I do think that Googling someone or tracking down their blog on the quiet is pretty devious, and probably isn't all that different from calling the person's best friend and asking them for poop on their personal life. I know I'd feel mighty skeevy about it if some administrative higher-up suggested I track down blogposts by people applying for a job in my department.

I guess my other concern with blogging is the fear that someone, somewhere in the Powers that Be would look at it and go "wow...she spends a lot of time on her hobby...we must not be loading her up with enough work" or that I'm too unserious. But for now, in the absence of a clear directive, I'm still going to post. I don't do it under my own name or anything, but there are here and there back in the archives pictures of me* and people could recognize who I was.

(*nothing I could possibly be embarrassed by; they're me holding up a finished quilt or me out at a field site)

Actually, what skeeves me out worst is the thought that after my interview, all the offhand comments or awkward jokes I made were talked about by the committee, and the department as a whole, in the vein that "Tribble" suggested. (Well. They still hired me.) I don't remember the committees I served on going through a session of eye-rolling after one applicant talked at length about how she loved her new car and was even invited to appear in an ad for it, or after another revealed a rather annoying vocal mannerism. (We DID talk about - because it was one reason for rejecting him - a guy who came across as a total egoist, was rude to students during his seminar, and who gave us the general opinion that he was 'too cool for the room')

I think this "Tribble" guy is kind of a Mrs. Kravitz type, wanting to gossip about anyone and everyone so that he feels superior because "oh, thank goodness, I don't hold THAT person's opinions" or "I'm not an ickky blogger like HIM"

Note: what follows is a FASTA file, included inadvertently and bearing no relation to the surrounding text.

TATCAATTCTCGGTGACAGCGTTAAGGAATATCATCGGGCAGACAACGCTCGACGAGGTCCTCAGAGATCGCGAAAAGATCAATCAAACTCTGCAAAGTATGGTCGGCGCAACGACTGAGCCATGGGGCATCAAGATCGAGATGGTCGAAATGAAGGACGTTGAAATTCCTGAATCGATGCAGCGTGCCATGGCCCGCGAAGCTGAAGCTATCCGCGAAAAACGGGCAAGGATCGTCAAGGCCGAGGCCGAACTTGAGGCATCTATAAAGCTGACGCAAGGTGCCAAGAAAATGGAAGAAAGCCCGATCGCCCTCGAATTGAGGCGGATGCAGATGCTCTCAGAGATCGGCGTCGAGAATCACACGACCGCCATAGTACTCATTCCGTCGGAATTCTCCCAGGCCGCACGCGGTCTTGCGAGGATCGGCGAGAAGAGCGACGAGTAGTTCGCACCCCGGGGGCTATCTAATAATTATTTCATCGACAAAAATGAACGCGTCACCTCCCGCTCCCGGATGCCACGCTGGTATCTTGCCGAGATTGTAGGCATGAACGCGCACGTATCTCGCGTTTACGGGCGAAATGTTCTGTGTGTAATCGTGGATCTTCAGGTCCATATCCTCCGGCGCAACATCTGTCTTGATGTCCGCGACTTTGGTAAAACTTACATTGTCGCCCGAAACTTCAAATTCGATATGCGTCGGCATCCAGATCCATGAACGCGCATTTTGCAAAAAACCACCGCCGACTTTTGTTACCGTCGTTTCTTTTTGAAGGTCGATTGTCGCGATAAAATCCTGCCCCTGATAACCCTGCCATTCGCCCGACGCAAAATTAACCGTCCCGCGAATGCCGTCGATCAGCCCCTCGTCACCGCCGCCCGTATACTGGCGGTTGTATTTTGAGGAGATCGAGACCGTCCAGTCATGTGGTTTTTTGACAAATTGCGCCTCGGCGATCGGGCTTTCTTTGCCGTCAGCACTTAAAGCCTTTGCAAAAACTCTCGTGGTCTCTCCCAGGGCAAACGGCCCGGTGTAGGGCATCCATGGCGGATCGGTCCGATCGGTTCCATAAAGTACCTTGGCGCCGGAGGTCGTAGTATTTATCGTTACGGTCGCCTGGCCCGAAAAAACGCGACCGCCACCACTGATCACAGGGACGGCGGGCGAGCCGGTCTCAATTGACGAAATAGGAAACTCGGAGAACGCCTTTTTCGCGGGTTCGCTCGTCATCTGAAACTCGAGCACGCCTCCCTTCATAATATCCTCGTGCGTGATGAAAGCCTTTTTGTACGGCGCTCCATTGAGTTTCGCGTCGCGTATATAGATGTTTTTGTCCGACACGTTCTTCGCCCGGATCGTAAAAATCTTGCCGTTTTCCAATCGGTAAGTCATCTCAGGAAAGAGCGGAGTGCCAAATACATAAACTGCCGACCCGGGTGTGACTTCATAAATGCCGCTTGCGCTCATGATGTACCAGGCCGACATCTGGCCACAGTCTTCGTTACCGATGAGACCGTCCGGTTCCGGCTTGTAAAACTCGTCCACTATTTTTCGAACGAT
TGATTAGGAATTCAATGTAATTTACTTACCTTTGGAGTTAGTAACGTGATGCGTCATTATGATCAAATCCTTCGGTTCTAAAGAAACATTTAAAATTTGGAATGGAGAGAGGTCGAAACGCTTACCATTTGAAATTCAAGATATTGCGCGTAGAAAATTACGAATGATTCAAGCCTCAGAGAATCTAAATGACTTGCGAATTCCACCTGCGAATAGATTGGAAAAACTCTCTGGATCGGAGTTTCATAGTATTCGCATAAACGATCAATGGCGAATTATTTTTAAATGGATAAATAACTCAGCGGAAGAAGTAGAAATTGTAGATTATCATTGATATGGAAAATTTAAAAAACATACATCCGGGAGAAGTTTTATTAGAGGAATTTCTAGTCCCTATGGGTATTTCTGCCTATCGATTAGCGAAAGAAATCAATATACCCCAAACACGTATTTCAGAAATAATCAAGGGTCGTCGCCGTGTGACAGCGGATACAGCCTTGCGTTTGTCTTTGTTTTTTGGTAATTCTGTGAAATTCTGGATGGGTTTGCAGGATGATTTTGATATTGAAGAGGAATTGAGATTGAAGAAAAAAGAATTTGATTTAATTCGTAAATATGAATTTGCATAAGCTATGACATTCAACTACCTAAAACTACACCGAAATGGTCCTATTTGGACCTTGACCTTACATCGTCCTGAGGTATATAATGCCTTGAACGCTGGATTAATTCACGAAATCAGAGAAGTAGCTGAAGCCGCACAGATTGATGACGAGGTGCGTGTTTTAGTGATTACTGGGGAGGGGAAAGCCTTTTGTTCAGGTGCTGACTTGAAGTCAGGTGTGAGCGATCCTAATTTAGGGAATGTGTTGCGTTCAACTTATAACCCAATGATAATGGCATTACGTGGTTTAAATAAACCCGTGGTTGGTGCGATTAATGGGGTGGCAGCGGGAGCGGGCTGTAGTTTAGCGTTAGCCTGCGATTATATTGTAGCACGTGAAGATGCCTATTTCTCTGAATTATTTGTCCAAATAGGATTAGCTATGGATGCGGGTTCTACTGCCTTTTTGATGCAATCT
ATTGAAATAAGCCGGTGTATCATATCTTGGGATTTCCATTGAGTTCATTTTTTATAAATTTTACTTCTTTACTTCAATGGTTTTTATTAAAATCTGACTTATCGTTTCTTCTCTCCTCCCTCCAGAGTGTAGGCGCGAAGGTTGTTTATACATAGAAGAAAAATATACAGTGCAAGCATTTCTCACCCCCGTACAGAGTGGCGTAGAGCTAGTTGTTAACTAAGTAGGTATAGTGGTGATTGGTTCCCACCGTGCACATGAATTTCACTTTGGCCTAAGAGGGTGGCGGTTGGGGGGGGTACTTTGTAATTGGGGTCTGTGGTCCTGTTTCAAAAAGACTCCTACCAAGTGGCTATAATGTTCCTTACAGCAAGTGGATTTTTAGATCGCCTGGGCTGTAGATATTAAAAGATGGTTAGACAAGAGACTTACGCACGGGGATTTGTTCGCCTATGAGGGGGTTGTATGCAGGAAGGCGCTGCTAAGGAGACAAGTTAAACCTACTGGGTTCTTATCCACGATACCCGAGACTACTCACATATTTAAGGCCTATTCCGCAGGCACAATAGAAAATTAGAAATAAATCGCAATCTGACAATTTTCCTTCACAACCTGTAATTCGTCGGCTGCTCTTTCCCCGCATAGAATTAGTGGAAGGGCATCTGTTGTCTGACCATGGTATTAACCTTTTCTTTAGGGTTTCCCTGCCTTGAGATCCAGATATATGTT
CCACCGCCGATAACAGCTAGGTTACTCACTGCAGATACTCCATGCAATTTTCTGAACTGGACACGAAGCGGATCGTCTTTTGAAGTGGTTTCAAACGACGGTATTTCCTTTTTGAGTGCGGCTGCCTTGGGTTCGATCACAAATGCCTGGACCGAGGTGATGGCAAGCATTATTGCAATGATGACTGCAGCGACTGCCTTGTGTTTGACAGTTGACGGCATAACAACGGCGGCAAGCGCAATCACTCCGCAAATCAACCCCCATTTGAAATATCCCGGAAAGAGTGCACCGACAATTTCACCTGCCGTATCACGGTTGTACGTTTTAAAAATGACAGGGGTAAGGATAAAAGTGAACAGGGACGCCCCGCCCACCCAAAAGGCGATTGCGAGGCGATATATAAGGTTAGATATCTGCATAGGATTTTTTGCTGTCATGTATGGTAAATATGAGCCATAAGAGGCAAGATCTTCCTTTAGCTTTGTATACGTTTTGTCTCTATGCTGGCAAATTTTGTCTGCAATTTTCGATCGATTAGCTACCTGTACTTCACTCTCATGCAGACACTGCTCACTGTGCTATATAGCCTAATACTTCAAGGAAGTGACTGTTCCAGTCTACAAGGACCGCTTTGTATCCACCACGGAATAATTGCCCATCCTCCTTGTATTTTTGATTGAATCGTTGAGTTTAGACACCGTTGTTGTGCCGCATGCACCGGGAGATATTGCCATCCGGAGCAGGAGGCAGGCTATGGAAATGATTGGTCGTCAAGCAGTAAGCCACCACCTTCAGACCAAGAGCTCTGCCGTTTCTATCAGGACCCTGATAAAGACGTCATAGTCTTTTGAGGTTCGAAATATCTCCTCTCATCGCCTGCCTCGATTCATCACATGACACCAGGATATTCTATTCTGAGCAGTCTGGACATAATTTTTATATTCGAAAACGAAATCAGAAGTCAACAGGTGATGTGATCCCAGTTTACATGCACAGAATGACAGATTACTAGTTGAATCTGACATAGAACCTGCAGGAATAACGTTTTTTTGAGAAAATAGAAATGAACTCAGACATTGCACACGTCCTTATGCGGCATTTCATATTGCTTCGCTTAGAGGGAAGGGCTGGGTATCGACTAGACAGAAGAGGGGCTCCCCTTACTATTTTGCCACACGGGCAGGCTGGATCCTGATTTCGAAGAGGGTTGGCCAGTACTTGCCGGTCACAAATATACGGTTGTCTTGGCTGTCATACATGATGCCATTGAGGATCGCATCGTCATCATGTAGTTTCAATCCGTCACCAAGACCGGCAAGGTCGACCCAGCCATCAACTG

Posted by: ricki at July 12, 2005 10:51 AM

Ricki -

It was kinda weird to think about these people with nothing better to do than notice if you held your mouth funny when you talked. Geez. Just do a criminal background check if you're that paranoid.

Posted by: BAW at July 12, 2005 11:37 AM

"Past good behavior is no guarantee against future lapses of professional decorum."

You know, on further thought - that could be used as an argument against hiring ANYONE...

so he shows up to the interview in a nice suit and tie? How are you to know that he won't decide to become a streaker once he's hired?

so she talks about "boundaries," how are we to know that she won't start bedding students as soon as she gets on campus?

so he's a model researcher with many grants; how are we to know that he won't fall in love with some wild-haired artist and totally neglect his research program once he gets here? (Better also not hire wild-haired artists, either).

so she seems sane; how are we to know that she wasn't just heavily medicated that day?

Gah. I think what bugs me most in the end is the utter lack of trust in his fellow humans that Tribble seems to betray...frankly, I'm surprised his department hired HIM. (and by God, if I were an applicant there, I'd consider it a favor if they didn't hire me...Tribble sounds like a busybody of the worst sort. )

Posted by: ricki at July 12, 2005 02:17 PM

I find it saves time to use my real name, and you don't have to remember who you told what. Everybody gets the same story.

Posted by: Ron Hardin at July 12, 2005 03:18 PM